A. The Department's Compliance Monitoring Physical Inspections (CMPI) staff will be conducting most of the inspections scheduled. The CMPI staff will perform a range of inspections including UPCS onsite assessments, construction inspections and reviews, and verification of construction and rehabilitation standards of single family structures financed through the HOME program. CMPI staff also supervises and evaluates inspections of our contractors and field inspectors.

Inspectors from On-site Insight and The Inspection Group (Department Contractors) are HUD certified with broad experience in conducting UPCS inspections. Many inspectors live in Texas and all are under the supervision of the contractor's staff. Each contracted inspection firm was selected through a competitive bidding process.

Additionally, in certain circumstances, the Department's Compliance Monitor(s) performing an onsite file review will conduct the physical inspection for a development. (Top)

Q. Who are On-site Insight and The Inspection Group?
A.
On-site Insight is a subsidiary of RECAP Real Estate Advisors, a multidisciplinary consulting firm specializing in asset management, physical inspections and capital needs assessments of multifamily, institutional and commercial real estate.

The Inspection Group was founded in 1998 with the objective of providing various building inspection related services. They have inspected over 100,000 units for more than 185 customers. All inspectors have been certified by HUD/REAC. The Inspection Group, Inc., has been putting to use its experience of performing thousands of HUD REAC protocol inspections nationwide, UPCS training, REAC report reviews and score appeals; advising in preparation for REAC inspections; installing new UPCS inspection systems, including software. (Top)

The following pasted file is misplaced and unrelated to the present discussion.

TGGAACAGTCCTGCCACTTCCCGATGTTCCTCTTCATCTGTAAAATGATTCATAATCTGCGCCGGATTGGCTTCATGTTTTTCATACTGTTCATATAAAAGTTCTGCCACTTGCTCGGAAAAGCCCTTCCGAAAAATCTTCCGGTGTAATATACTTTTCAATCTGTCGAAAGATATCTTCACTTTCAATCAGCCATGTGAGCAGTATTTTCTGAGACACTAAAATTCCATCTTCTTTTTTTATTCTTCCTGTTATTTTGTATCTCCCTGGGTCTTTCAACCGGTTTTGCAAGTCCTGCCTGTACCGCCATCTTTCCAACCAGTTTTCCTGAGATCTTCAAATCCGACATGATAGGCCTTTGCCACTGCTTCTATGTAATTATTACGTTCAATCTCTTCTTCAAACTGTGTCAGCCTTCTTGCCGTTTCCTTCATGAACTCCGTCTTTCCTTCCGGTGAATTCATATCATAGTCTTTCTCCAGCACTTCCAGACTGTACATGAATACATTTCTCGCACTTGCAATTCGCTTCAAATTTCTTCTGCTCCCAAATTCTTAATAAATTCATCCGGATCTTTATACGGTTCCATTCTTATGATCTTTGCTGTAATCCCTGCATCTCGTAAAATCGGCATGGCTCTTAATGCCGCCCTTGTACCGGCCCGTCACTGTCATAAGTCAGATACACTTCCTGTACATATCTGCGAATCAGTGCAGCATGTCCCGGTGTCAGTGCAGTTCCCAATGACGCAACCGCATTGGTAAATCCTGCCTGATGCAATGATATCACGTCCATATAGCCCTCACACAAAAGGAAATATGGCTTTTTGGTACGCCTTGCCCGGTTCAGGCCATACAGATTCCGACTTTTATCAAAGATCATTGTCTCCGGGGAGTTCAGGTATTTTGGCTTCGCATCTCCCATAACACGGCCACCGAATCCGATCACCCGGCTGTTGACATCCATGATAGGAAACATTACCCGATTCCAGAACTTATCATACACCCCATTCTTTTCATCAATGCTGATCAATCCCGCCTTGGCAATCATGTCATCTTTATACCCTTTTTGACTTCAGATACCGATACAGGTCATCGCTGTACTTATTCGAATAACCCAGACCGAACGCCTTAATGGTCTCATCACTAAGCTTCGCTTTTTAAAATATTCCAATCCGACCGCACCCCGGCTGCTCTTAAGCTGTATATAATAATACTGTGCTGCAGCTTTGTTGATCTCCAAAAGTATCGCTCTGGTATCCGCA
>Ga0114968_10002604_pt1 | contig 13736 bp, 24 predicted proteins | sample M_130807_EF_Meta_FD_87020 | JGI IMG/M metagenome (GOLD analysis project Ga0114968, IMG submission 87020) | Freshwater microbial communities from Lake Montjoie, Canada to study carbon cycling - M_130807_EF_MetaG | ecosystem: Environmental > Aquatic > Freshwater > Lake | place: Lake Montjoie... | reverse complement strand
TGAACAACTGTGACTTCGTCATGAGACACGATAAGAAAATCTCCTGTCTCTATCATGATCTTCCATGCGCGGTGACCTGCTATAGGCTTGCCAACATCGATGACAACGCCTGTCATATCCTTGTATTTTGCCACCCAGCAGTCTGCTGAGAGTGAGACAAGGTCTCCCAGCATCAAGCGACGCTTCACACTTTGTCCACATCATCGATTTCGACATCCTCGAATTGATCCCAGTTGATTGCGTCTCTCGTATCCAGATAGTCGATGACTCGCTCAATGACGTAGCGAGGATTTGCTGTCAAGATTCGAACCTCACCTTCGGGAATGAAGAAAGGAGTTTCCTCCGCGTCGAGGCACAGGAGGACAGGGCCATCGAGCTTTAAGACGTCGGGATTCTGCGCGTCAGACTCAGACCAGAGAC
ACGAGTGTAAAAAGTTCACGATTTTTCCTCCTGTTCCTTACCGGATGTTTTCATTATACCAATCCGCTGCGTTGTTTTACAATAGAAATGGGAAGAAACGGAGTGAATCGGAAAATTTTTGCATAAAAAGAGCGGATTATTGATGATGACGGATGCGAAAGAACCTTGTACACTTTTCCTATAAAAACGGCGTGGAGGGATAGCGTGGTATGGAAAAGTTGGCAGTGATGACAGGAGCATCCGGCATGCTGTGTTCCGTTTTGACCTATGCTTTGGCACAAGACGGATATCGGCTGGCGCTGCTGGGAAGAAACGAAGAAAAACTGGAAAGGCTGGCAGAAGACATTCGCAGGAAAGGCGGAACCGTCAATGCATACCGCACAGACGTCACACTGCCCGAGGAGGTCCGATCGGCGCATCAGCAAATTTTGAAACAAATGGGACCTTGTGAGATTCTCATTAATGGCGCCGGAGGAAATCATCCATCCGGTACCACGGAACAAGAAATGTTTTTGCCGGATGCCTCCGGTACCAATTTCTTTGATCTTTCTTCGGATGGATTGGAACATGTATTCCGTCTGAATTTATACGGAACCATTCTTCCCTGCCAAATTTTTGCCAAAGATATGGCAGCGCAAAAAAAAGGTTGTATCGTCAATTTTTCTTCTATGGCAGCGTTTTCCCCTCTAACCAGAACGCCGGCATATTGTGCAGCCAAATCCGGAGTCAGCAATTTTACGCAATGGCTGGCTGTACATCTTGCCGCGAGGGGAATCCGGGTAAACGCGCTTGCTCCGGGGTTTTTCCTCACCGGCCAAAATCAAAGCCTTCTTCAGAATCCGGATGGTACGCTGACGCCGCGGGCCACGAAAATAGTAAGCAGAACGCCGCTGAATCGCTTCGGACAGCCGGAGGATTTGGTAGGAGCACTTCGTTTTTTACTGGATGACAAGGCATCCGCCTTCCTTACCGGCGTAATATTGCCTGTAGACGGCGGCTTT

Q. How does the UPCS differ from individual city and/or HUD Housing Quality Standard inspections made at my development?
A.
UPCS is generally more detailed and thorough than HQS and most city inspections. The UPCS is designed to be more objective than the HQS protocol. UPCS follows Federal requirements at 24CFR 5.703 and addresses a multitude of inspectable items in five major areas: Site, building exteriors, building systems, common areas and dwelling units, . The Dictionary of Deficiency Definitions (see website listing) is a 325 page listing of each inspectable item with a description of the factors that dictate the level of deficiency. HQS does not address the number of inspectable items that the UPCS include and is not as objective when identifying deficiencies. (Top)

Q. How does the inspector know what to look for?
A.
Inspectors have been professionally trained to identify deficiencies based on the UPCS. Additionally, the UPCS inspection is software based. The inspector will generally have a laptop or hand held computer with the UPCS software. The software lists the various inspection items by the five inspectable areas in detail. The inspector notes deficiencies found and assigns a severity level to each deficiency noted during the inspection. (Top)

Q. When will the Physical Inspection be performed?
A.
Usually within 60 days of the Department's on site review. In some cases, such as in rural areas, the delay may be longer. (Top)